Recently, I rewatched the film The House of the Spirits (1993, d.: Bille August), not all the way through, but long enough to spot three types of Othered femininities in it.
Femininity is something that I, women or persons, who identify as women, do every day by embodying the cultural script of gender(ed) expectations and norms; how to look, behave, feel, think, what to expect from a society and what society expects from us. The cultural script of what femininity is, modifies historically (i.e. through time in the society) and biographically (i.e. through time in an individual life), producing an array of femininities, differing themselves on the basis of intersecting gender expression, sexual identity, skin colour, ethnicity, class (social, economic, cultural capital), religious background, age, body ability etc. An individual femininity is therefore a cumulation of different social positions, for example: androgynous, bisexual second generation Asian woman, living in Germany, originating from lower middle class with M.A. degree.
There is one golden standard that all cumulated femininities are subjected to; it is so called ‘good’ femininity. Sociologist Raewyn Connell named it ‘compliant’, scholar Mimi Schippers coined a term ‘hegemonic femininity’ but all in all, it is femininity with many privileges, embodied in whiteness, heterosexuality, middle class, body ability and youth, together with the fulfilment of all woman-constituting roles – a mother, wife, caregiver, housewife.
When not occupying these privileged social locations (e.g. skin colour or class), ill-performing or deliberately rejecting women’s roles (e.g. being a single woman), Othering occurs as a milder or stronger sort of the social repercussion.
First among those femininities is Clara‘s femininity (Meryl Streep). She could be the visual and behavioural prototype of the ‘good’ one – she is a mother and wife, has long, blonde hair, white skin, fragile figure, is dressed in a whitish clothes, she is coming from the upper class, her personality is non-conflicting, peaceful, angelic, almost virginal. But Clara has a flaw.
She is clairvoyant (her name can be interpreted as ‘clear’ or ‘clear-eyed’, unpolluted by material/istic society and unattached to her physical body) and telekinetic (she can potentially rearrange things with her mind). This specific personal trait labels her as a liminal being but her spiritual Otherness is protected by her upper class and skin colour; in a less privileged context, she would be vilified as a mad woman or stigmatised as a person with an (invisible) impairment (‘a freak’).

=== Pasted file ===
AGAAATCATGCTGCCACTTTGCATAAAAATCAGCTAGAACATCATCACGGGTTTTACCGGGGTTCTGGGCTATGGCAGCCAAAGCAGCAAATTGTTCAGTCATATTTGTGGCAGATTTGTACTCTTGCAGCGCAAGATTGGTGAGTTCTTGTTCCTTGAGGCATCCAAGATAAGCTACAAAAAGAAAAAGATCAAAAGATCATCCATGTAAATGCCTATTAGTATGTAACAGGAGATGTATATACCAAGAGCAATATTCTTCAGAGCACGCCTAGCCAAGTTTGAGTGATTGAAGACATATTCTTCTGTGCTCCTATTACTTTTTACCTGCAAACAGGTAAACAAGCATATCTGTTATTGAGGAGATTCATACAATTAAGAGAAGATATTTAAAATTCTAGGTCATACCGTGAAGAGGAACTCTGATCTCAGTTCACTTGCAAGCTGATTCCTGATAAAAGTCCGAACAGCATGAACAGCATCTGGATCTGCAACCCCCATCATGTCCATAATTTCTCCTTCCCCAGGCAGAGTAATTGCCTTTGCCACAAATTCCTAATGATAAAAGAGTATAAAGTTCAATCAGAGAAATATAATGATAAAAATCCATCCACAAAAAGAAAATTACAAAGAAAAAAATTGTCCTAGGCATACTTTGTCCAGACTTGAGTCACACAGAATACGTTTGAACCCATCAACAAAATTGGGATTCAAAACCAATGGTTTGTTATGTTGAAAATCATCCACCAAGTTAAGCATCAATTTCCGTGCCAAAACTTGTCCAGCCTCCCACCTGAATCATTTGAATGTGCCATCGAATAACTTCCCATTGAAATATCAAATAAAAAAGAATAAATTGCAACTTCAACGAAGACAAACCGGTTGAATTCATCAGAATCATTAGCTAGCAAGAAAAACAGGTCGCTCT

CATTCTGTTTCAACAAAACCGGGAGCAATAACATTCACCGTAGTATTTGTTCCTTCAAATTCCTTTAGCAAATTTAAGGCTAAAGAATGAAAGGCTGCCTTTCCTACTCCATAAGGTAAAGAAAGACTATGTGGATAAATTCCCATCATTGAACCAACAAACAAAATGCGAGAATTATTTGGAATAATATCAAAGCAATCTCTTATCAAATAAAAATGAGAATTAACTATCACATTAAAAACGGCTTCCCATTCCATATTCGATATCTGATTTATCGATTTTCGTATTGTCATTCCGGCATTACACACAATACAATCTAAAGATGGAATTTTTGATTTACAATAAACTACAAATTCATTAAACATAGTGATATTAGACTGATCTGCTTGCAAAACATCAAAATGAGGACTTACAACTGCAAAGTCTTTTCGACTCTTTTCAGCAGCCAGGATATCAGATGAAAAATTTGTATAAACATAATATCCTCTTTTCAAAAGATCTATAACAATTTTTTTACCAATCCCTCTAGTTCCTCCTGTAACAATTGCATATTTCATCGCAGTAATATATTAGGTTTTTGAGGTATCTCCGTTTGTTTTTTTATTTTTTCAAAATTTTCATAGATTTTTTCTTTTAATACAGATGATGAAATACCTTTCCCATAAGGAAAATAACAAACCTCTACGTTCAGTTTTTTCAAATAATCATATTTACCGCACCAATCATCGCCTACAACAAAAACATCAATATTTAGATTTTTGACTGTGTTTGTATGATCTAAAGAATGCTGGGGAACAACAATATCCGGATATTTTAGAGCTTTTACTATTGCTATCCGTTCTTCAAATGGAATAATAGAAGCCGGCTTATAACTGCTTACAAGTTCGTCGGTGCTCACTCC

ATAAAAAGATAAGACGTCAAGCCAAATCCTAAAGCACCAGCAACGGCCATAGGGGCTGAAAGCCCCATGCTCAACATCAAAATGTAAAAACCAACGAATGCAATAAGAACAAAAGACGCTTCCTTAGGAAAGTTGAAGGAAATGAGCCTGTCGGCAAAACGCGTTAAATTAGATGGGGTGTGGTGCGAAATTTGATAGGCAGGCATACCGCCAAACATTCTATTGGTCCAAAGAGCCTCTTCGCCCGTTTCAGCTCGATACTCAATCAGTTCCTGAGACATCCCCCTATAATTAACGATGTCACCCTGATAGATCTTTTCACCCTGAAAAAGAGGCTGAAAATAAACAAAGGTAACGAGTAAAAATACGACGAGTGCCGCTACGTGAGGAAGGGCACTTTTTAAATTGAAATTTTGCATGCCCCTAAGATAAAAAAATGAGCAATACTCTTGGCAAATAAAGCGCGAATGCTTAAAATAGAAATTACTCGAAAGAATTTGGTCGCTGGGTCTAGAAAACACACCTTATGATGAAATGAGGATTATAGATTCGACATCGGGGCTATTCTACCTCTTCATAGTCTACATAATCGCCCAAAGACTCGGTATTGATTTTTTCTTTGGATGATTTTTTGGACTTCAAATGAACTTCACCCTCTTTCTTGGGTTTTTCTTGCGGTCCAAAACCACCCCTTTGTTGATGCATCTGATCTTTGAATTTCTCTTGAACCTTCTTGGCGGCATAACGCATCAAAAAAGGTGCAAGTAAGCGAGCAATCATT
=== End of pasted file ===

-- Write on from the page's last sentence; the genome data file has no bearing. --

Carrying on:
Her clairvoyance and deliberate muteness can be interpreted as an exaggeration of a gendered expectation for a good woman to be ‘pure’, moral, spiritual and silent. And by this, she has intentionally withdrawn herself from the patriarchal order, a system where women’s visions or voices are anyway dismissed as silly or unnecessary.
Ferula (Glenn Close), Esteban‘s (Jeremy Irons) sister and Clara‘s sister in law, is double Othered femininity – for being unmarried and queer (or latent lesbian). If Clara is depicted as the white angel, then is Ferula a dark antagonist; dressed in almost monastic attire, consisted of black, thick clothes, crucifix, hanging around her neck with mousy coloured hair, firmly styled into a prudish bun. Being socially forced to be unmarried due to her gendered caregiving obligations towards her disabled mother and misogynous brother, her singleness is deepened with her closeted lesbianism.
Ferula personifies the stereotypical cinematic trope of a dangerous lesbian who can lure a straight wife (Clara) into lesbianism and disrupt heterosexual marriage. Her queer affection for Clara stretches from her motherly care to purely lustful tendencies (e.g. she explains while in the confession that she wants to climb into Clara‘s bed and feel her warm skin). It is never directly revealed if those two women have a sexual relationship (they definitely share an emotional one, a quasi-Boston marriage perhaps?), however when Esteban catches them in the same bed (fully clothed though), he decides to send Ferula away. Ferula as a double Othered woman is sentenced to a life of poverty and social isolation which is an expected punishment for a queer singlehood in homophobic cinematic narratives. A lesbian is fruitless for the heteronormative patriarchy.
Pancha Garcia (Sarita Choudhury) is one of Esteban‘s Latina woman workers and multiple Othered on grounds of her skin, nationality, class and gender. The cumulated Othering results in the portrayal of her as a nameless (nobody addresses her by her name) and voiceless (she doesn’t speak, only screams in pain when being assaulted) Othered beauty (i.e. dark-haired, brown-skinned, sensual, young) whose powerlessness toughens Esteban‘s (male) entitlement over her body – he brutally rapes her. Pancha is the tragic reminder of the white male history where women of colour were being animalised, dehumanised and objectified.
Less obviously deviant and protected by their privileges (or status shield) femininities (e.g. Clara) are also less Othered than those with cumulated disadvantages (e.g. Ferula and Pancha).
But when women distance themselves by choice or social conditions from the standard of good femininity, the annihilation of trespassers is expected. THOTS, based on the novel by Isabel Allende, just continues the literary discourse of magic realism, a genre where gender roles are rarely challenged and by this, any deviation from the norm is met with the social powerlessness (i.e. muteness, social isolation, poverty, sexual assault).
In a masculine world, nothing a woman is or does “wrong”, goes unpunished.<<< Back